Seconds before the ceremonial  trophy smashing

Thanks to my pals at Insight Productions and CBC, I was able to enjoy an ice level view of Monday night’s Battle of the Blades finale. It was close enough to get a better sense of what this series is all about and where it has to go.
Watching on television, the focus is mainly on the former NHL hockey players. And why not? They dedicate three months to making this astonishing transformation into figure skaters.
Having a corner seat at the cavernous Pinewood Studio at the foot of Toronto, however, there was a better sense that this is, really, a figure skating showcase. The world champion female figure skaters are truly the engines behind this series. Up close, you can fully appreciate their power and showmanship. These women are ripped and ready.
Many of the fans in the studio audience were there to see the figure skaters–including co-host Kurt Browning–to get their autographs.
In some ways, the finale seemed anti-climatic compared to Sunday’s near flawless final competitive skate by the three remaining pairs. When host Ron Maclean declared Valerie Bure and Ekaterina Gordeeva the winners, there was little of the drama or elation that comes with the ultimate American Idol coronation. Any of the three final pairs could have won.
So when the Battle of the Blades crystal trophy tipped and smashed to the ice before the end credits had a chance to even roll, it seemed about right. Maybe that’s how these things should end every time, executive producer John Brunton suggested after the show; the winners should smash the trophy to the ice. While all the participants were very competitive, who wins isn’t really all that important.
Which is what’s both right and wrong with Battle of the Blades. Neither Brunton nor anybody associated with the series will give out exactly how many Canadians vote to determine the outcome. While Brunton said it was the highest vote total ever–by far–I’m guessing it falls far short of past fan votes for another show Brunton used to produce, Canadian Idol.

Runners-up Bourne and Brisebois

That’s become there is far less of a feverish, fanatical fan base at play on Blades. It is less of a pop idol popularity contest and more of a genuine sporting event.
That elevates it in my book (especially compared to ABC’s dumbass Skating with the Stars spectacle), although it doesn’t seem to elevate it in the ratings. Sunday’s final skate-off saw ratings hold at their usual 1.5 million viewers, a great number Sundays on CBC but not the bump one might expect from a finale. There is just less drama, I’m thinkin’, in the outcome of this contest.
I ran into CBC interim vice president Kirstine Stewart after the show and briefly asked about the future of the series. She says it will be back for a third season, they’re just working out the details. The hardest part, she said, was finding hockey players healthy enough to take part. Many ex-NHLers are pretty beaten up at the end of their careers, with torn shoulders, knees and bad backs keeping them out of any ice show.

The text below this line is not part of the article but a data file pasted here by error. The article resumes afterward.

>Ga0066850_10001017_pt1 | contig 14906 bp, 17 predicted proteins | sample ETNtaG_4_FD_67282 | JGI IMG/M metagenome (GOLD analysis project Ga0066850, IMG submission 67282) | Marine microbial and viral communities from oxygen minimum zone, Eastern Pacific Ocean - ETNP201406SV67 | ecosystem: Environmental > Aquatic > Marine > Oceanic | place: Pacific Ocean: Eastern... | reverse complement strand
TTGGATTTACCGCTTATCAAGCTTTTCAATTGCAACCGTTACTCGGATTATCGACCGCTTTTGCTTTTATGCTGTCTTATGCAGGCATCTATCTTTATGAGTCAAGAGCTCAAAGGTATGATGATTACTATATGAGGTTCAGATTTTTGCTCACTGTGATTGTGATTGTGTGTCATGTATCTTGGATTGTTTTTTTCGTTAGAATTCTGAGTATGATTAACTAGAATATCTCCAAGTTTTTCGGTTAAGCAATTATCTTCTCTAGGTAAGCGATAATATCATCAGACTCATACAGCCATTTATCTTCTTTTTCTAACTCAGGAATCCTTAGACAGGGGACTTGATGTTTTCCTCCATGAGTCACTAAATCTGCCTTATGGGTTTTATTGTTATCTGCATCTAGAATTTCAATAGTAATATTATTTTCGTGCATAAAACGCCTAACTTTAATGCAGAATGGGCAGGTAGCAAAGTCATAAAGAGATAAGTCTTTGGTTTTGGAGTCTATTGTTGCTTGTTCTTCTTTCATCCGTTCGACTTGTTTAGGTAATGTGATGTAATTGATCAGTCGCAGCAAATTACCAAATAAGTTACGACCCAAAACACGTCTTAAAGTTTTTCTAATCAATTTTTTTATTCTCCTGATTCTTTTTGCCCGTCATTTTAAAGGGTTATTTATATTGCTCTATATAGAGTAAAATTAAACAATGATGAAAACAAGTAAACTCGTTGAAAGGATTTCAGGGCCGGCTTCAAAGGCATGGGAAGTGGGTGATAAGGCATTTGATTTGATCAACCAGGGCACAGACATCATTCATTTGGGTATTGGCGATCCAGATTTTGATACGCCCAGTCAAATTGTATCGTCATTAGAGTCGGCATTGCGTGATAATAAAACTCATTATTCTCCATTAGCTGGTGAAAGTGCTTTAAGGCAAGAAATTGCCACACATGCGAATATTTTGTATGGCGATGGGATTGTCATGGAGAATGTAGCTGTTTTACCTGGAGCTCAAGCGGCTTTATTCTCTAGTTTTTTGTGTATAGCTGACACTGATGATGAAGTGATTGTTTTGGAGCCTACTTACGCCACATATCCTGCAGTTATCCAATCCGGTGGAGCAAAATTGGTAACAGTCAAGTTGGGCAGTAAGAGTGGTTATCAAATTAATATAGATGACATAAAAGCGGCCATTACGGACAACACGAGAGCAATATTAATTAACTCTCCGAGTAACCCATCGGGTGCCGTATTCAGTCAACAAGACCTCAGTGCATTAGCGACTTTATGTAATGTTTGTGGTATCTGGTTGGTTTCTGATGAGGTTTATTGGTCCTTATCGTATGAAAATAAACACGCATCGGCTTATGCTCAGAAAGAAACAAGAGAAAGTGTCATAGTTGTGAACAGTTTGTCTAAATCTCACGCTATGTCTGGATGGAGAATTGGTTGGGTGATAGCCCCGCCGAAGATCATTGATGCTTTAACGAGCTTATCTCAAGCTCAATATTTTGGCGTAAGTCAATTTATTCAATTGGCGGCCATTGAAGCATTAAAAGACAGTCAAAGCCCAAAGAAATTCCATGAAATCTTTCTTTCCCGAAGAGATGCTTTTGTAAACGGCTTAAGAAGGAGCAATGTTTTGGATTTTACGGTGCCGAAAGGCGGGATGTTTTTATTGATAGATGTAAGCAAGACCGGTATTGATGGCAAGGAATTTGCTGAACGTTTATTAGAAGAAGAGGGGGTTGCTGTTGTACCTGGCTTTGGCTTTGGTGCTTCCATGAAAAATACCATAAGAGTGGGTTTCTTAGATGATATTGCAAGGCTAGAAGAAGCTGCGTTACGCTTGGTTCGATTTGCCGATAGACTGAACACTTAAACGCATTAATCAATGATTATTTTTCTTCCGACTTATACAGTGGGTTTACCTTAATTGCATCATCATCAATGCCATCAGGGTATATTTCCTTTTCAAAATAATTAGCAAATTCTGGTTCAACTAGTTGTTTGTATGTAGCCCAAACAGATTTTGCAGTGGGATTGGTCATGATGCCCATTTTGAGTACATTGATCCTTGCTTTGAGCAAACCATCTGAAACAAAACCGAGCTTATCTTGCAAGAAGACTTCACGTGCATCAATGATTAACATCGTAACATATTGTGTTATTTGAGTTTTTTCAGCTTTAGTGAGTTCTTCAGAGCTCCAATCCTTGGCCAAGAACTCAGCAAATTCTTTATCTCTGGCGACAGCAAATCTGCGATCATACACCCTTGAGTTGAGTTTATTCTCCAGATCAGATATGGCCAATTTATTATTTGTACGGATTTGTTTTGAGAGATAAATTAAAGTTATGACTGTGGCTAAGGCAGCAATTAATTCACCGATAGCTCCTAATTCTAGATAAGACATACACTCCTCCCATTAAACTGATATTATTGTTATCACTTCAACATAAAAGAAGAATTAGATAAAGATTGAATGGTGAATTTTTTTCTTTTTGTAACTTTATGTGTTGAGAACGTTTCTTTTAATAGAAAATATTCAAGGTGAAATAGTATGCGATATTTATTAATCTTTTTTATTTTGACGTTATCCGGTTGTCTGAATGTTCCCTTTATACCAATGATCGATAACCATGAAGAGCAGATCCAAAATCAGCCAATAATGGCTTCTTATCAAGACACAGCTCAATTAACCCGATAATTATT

The great success of the eight hockey players who gave it their all this season may actually work against recruiting the next eight. The bar has been raised so high it may scare off all but the brave.
So here are a few suggestions as to how to make season three work for both viewers and participants.
1. Raise the prize money to $250,000. There needs to be a little more edge and drama to that finale announcement, and with big money prizes now commonplace on everything from Survivor to Idol, $100,000 to charity isn’t enough. Call it the Kraft, Canadian Tire or Tim Horton’s Battle of the Blades or whatever it takes to goose that prize tot he next level.
2. Leave the final results to a panel of actual, international, figure skating judges. Forget the phone poll. Let experts pick the winners next time, and see if Canada agrees later. If Blades is going to tilt toward being an true athletic competition, let it play out that way to the very end.
Besides, controversy is key in figure skating. Results have never been democratic before, why start now?
3. Give out Gold, Silver and Bronze medals. The worst part of Monday’s show was seeing anybody lose. Let each of the final three pairs take home something cool (that doesn’t break!).
The most poignant moment for me Monday night occurred off camera. Todd Warriner and Isabelle Brasseur were the first pair eliminated. At the commercial break, Brasseur skated to the sidelines to comfort her daughter, who seemed quite upset that mommy had lost. I think a bronze medal might take away some of that sting, for family members as well as for viewers at home.
4. Mix things up with female hockey players and male figure skaters. Cassie Campbell and Haley Wickenheiser should be in on this, especially if the ex-NHL pool isn’t as deep and healthy as once assumed. A little Annie Oakley wouldn’t hurt this show.
5. Hold a preliminary hockey skills competition to decide which figure skaters take part next time. Would be fun to see the skate on the other foot.
6. Three words: the Hanson Brothers.

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